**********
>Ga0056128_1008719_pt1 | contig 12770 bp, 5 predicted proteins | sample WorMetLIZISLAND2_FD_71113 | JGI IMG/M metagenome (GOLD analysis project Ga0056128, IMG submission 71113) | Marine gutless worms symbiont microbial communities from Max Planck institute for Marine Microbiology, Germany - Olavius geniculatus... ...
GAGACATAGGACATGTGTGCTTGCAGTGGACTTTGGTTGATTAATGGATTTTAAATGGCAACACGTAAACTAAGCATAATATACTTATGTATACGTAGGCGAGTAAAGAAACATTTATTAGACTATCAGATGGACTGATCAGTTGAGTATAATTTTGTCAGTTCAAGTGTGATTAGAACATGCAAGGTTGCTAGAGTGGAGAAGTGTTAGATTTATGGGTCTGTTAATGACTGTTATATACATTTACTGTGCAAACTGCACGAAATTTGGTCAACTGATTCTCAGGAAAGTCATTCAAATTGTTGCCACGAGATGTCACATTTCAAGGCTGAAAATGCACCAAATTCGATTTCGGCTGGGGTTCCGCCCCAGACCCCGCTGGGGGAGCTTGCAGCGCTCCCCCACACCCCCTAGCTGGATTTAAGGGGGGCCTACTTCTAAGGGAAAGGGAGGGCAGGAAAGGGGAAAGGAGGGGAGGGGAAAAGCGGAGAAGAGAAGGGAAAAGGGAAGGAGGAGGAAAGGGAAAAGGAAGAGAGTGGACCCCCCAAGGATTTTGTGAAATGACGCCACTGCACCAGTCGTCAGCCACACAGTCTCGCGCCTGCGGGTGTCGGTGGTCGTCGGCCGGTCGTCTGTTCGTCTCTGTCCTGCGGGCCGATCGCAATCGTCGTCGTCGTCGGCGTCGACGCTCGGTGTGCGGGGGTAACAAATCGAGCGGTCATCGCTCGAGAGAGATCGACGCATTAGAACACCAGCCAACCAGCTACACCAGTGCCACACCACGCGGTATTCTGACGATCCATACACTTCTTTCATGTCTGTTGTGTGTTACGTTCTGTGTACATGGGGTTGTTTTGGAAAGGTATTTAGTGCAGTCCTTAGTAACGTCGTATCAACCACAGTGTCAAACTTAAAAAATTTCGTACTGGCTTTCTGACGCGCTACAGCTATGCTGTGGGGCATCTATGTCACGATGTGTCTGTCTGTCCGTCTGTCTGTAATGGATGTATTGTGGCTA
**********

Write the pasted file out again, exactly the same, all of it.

>Ga0056128_1008719_pt1 | contig 12770 bp, 5 predicted proteins | sample WorMetLIZISLAND2_FD_71113 | JGI IMG/M metagenome (GOLD analysis project Ga0056128, IMG submission 71113) | Marine gutless worms symbiont microbial communities from Max Planck institute for Marine Microbiology, Germany - Olavius geniculatus... ...
GAGACATAGGACATGTGTGCTTGCAGTGGACTTTGGTTGATTAATGGATTTTAAATGGCAACACGTAAACTAAGCATAATATACTTATGTATACGTAGGCGAGTAAAGAAACATTTATTAGACTATCAGATGGACTGATCAGTTGAGTATAATTTTGTCAGTTCAAGTGTGATTAGAACATGCAAGGTTGCTAGAGTGGAGAAGTGTTAGATTTATGGGTCTGTTAATGACTGTTATATACATTTACTGTGCAAACTGCACGAAATTTGGTCAACTGATTCTCAGGAAAGTCATTCAAATTGTTGCCACGAGATGTCACATTTCAAGGCTGAAAATGCACCAAATTCGATTTCGGCTGGGGTTCCGCCCCAGACCCCGCTGGGGGAGCTTGCAGCGCTCCCCCACACCCCCTAGCTGGATTTAAGGGGGGCCTACTTCTAAGGGAAAGGGAGGGCAGGAAAGGGGAAAGGAGGGGAGGGGAAAAGCGGAGAAGAGAAGGGAAAAGGGAAGGAGGAGGAAAGGGAAAAGGAAGAGAGTGGACCCCCCAAGGATTTTGTGAAATGACGCCACTGCACCAGTCGTCAGCCACACAGTCTCGCGCCTGCGGGTGTCGGTGGTCGTCGGCCGGTCGTCTGTTCGTCTCTGTCCTGCGGGCCGATCGCAATCGTCGTCGTCGTCGGCGTCGACGCTCGGTGTGCGGGGGTAACAAATCGAGCGGTCATCGCTCGAGAGAGATCGACGCATTAGAACACCAGCCAACCAGCTACACCAGTGCCACACCACGCGGTATTCTGACGATCCATACACTTCTTTCATGTCTGTTGTGTGTTACGTTCTGTGTACATGGGGTTGTTTTGGAAAGGTATTTAGTGCAGTCCTTAGTAACGTCGTATCAACCACAGTGTCAAACTTAAAAAATTTCGTACTGGCTTTCTGACGCGCTACAGCTATGCTGTGGGGCATCTATGTCACGATGTGTCTGTCTGTCCGTCTGTCTGTAATGGATGTATTGTGGCTA